Monthly Archives: April 2013

Getting To Know My Inner Child

By Richmond standards, we had a long winter, but spring has finally sprung!  This past weekend was the prettiest weather we’ve had in over six months.  I spent three hours in a study room in the library on Saturday afternoon working on the “40% Project” with my partner, and I spent a total of 6 hours on Sunday driving to and from Hampton for a long (but productive) committee meeting for the Golden Retriever rescue group, and the rest of the weekend I spent outside with my dogs.  It was glorious!  And much needed.

Every morning I read from Awakening: A Daily Guide to Conscious Living. Lately, the readings have focused on getting in touch with your inner child and finding a balance between seriousness and fun.  This past weekend, I found that balance, and it was amazing how good I felt by Sunday night, even though I hadn’t once checked email for work, hadn’t written a blog post, hadn’t watched the videos I had said I would for our project.  But I’d taken care of my inner child who needed to play and feel the joy of the warmth of an early spring day.

But most of us, as we’ve grown into adulthood, have disowned our playful child. Without it, life feels dull and drab. We need to reconnect with our natural, playful inner child who adds sparkle to our lives.

“Work hard, play hard.” a friend said to me recently, and I realized I need to work more on that second part.  These past few years have been filled with a lot of hard work, and I’ve purposefully pushed play aside to stay focused, thinking that is what I needed to do to get where I want to be, doing what I want to do.

Sometime our inner child will actually sabotage our attempts to be successful or to do the things we think we should do, because secretly the child knows that its needs will not be met by what we are striving for. The child may stop you from being professionally successful until you start to give it more nurturing, more love, more time to play, or whatever it needs.

Okay, kid, you’ve got my attention.  Let’s keep this balancing act going and see where it leads us.


Posted by on April 16, 2013 in ADLT 642


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Ready… Set… ACTION!

Photo sourced from Manatee School for the Arts

Photo sourced from Manatee School for the Arts

Over the past couple of weeks, I’ve started to explore the concept of action learning.  It is a bit of a preview of the capstone course I’ll be taking next spring, so I’ll be curious to come back to this post then and see if or how my thinking changes.

As a way of quick introduction for those not already familiar with action learning, it is a way to approach problem solving that goes beyond just providing a solution, but seeks to explore the problem more deeply through questions and reflection, thus not only resulting in a better solution but also providing learning to those involved.  I have to admit, I approached this idea with a fair bit of skepticism.  It seemed time-intensive and academic, and I immediately jumped to reasons it would never work in my current workplace.  But then I realized, that was exactly the kind of behavior (jumping to conclusions) that action learning can overcome.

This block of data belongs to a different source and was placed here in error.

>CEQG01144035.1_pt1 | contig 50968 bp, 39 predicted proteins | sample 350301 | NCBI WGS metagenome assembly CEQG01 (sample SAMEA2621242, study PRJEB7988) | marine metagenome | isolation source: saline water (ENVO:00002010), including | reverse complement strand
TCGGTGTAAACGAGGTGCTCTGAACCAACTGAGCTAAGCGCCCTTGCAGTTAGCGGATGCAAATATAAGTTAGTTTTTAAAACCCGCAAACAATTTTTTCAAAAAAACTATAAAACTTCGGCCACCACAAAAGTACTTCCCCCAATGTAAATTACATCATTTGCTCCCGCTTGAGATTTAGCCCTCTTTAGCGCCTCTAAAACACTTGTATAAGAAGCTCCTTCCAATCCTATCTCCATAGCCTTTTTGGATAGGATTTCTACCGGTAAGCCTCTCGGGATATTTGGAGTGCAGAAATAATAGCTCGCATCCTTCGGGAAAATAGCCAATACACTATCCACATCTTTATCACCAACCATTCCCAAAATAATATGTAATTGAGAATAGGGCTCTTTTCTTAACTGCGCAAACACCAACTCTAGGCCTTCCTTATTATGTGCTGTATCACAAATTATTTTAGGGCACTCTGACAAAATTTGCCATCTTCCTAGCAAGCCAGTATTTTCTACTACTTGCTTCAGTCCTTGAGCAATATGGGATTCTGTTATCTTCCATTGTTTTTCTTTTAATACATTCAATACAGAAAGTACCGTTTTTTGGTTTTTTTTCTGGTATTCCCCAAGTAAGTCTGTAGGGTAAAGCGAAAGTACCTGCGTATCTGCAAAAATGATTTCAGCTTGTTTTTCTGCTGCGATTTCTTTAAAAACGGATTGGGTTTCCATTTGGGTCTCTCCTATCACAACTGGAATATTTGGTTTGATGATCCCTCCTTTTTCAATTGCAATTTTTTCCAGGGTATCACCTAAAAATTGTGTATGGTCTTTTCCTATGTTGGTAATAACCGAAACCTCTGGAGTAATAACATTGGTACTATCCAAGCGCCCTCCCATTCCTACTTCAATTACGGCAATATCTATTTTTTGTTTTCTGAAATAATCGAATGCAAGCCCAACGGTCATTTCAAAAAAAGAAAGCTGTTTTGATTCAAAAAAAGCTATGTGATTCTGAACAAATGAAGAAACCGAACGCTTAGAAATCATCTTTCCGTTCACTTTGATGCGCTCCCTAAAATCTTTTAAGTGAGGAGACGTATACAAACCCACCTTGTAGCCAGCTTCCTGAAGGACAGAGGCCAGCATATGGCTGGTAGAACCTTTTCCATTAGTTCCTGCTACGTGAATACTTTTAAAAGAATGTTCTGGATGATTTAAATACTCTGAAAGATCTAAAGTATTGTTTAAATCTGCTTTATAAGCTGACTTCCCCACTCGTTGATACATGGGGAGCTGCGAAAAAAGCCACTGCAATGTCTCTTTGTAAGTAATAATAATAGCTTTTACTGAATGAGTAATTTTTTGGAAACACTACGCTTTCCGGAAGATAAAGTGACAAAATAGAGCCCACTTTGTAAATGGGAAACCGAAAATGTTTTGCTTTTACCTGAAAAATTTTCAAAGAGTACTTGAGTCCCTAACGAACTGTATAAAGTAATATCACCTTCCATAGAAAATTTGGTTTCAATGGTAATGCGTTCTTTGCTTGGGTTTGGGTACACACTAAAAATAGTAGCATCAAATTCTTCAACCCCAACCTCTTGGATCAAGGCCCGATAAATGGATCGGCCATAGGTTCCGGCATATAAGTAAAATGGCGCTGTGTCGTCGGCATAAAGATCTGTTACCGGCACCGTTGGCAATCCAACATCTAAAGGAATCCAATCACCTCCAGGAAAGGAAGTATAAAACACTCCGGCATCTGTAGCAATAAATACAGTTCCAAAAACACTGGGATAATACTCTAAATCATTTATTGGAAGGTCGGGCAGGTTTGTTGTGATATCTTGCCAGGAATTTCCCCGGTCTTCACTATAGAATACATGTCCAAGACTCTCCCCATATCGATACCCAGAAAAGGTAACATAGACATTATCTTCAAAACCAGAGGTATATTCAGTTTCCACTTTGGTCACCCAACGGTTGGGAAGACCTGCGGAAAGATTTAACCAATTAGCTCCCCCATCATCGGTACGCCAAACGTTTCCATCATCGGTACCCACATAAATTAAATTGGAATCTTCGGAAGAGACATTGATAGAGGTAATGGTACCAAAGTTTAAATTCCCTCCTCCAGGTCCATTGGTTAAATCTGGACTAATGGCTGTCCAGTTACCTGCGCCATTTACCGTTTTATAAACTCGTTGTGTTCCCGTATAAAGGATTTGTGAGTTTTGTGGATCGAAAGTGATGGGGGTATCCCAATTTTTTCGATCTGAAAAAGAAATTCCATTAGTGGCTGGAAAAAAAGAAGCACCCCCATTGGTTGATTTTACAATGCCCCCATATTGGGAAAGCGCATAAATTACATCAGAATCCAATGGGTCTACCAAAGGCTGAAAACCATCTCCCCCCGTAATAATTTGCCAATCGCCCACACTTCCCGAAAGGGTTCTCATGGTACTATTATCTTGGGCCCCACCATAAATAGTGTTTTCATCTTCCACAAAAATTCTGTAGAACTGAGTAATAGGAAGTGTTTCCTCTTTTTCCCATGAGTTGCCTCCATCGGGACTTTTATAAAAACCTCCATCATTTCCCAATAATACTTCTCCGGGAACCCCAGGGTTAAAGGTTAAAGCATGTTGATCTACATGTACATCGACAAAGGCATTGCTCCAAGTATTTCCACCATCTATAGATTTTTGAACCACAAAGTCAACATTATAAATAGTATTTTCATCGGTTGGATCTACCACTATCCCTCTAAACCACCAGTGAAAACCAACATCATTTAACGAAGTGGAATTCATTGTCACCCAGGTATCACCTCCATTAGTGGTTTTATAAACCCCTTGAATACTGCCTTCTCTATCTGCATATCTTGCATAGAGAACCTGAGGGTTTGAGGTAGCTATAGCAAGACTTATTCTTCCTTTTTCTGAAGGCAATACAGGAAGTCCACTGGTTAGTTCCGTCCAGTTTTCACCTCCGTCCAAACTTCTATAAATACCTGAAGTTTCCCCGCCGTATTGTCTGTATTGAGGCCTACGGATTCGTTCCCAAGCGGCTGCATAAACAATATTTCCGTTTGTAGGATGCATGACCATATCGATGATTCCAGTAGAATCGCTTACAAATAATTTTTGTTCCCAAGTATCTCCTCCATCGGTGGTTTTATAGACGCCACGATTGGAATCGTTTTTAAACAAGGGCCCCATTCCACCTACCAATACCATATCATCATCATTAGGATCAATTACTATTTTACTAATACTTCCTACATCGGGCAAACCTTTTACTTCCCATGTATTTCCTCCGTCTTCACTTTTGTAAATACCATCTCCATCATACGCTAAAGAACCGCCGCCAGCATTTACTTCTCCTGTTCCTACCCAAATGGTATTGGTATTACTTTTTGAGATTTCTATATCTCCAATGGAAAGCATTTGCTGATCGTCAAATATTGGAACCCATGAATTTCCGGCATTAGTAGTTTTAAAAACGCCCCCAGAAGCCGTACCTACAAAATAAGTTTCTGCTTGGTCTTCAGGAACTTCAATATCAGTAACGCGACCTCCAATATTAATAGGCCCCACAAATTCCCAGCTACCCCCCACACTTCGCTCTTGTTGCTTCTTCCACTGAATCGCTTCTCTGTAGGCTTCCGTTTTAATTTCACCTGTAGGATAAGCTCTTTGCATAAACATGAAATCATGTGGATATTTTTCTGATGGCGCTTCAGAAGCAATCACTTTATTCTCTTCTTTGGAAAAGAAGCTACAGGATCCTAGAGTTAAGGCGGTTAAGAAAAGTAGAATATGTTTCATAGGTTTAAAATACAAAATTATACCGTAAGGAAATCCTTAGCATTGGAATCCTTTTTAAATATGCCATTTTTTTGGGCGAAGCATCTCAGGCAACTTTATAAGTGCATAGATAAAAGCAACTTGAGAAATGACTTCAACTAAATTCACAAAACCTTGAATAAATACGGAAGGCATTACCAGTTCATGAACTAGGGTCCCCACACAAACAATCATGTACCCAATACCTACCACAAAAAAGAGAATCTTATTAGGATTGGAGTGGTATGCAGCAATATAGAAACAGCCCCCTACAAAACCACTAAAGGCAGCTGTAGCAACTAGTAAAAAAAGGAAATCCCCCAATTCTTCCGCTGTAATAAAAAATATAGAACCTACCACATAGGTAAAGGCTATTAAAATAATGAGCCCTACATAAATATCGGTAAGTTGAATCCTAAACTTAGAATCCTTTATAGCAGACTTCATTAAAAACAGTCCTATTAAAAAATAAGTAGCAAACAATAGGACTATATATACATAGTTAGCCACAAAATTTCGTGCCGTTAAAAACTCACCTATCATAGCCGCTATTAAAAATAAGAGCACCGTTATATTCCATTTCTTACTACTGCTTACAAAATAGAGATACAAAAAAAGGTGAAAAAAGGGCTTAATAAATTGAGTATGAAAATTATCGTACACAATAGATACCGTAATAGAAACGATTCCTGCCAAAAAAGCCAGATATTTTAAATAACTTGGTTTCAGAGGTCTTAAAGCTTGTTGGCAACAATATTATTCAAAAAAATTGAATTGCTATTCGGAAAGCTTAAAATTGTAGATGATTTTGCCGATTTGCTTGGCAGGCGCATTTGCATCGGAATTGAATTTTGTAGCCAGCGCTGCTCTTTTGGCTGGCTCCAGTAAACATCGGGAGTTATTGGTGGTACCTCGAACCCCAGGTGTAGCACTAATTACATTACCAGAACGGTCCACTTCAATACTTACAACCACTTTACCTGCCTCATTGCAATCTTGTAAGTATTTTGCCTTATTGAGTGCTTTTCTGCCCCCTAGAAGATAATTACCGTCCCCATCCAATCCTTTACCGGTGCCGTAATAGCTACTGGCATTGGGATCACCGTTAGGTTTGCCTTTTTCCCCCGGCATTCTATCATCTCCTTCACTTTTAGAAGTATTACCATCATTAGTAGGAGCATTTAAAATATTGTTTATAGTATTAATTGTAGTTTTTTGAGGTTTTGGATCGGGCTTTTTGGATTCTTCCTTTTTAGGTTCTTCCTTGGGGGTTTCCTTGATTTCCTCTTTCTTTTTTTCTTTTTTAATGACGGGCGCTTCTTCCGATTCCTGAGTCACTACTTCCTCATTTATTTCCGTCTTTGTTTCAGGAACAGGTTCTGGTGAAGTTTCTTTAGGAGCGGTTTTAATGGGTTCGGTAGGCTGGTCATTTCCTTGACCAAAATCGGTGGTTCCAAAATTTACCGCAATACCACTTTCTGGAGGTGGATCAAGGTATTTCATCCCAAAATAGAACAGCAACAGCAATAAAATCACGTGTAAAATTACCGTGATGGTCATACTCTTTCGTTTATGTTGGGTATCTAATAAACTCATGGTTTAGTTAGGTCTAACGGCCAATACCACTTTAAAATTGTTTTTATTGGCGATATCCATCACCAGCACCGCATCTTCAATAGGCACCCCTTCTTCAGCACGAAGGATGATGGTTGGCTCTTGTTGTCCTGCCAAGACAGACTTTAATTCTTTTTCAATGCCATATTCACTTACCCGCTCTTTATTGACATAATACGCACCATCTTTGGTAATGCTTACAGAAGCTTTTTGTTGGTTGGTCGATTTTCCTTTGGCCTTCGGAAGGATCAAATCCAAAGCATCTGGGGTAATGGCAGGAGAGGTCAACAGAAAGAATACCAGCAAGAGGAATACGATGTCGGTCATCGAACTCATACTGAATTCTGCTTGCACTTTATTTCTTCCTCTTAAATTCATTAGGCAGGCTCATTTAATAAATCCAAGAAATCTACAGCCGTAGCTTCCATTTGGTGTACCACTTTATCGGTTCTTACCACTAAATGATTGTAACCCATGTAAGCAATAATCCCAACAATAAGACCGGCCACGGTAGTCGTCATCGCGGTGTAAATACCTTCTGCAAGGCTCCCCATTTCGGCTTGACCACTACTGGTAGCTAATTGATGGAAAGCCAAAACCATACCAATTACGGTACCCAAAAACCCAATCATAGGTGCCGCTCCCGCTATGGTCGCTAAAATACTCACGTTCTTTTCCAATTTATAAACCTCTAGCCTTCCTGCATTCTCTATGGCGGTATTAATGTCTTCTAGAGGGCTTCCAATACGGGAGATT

Last night, I viewed a video of Michael Marquardt’s keynote address to the Virginia Association for Adult and Continuing Education on action learning.  When I woke up this morning, I realized that one point in that talk was still rumbling around in my head.  Great questions always lead to great reflection.  Great reflection always leads to great learning.  And great learning always leads to great action.  I am on board with most of that, but I am still reflecting on that last part about always leading to great action.

Marquardt talked about the type of problem best addressed by action learning.  He said it must be urgent.  I suppose it is that urgency that comes into play that drives the learning into action.  I wonder if the instances I’m thinking of that did not result in great action were caused by (a) not enough good questioning upfront to define the true problem or (b) not enough urgency to require action.

Dog questionsIt’s said that things happen in 3s.  Last fall I was introduced to contemplative meditation, asking a series of why questions to get at the source of your beliefs.  A few weeks ago, we had a presentation in class about root cause analysis, a common business practice in which you continue inquiry until you discover the true source of the problem.  And now, action learning.  Taken together, these three cover my spiritual, professional, and academic pursuits.  I look forward to developing my questioning and reflection skills as I continue to learn more about each.

So in true action learning format, I shall leave you with a question, thus allowing you to respond with statements.  (Feel free to do the same in your replies.)  What experiences have you had where questioning led to reflection, which led to learning… that resulted in action?


Posted by on April 7, 2013 in ADLT 642


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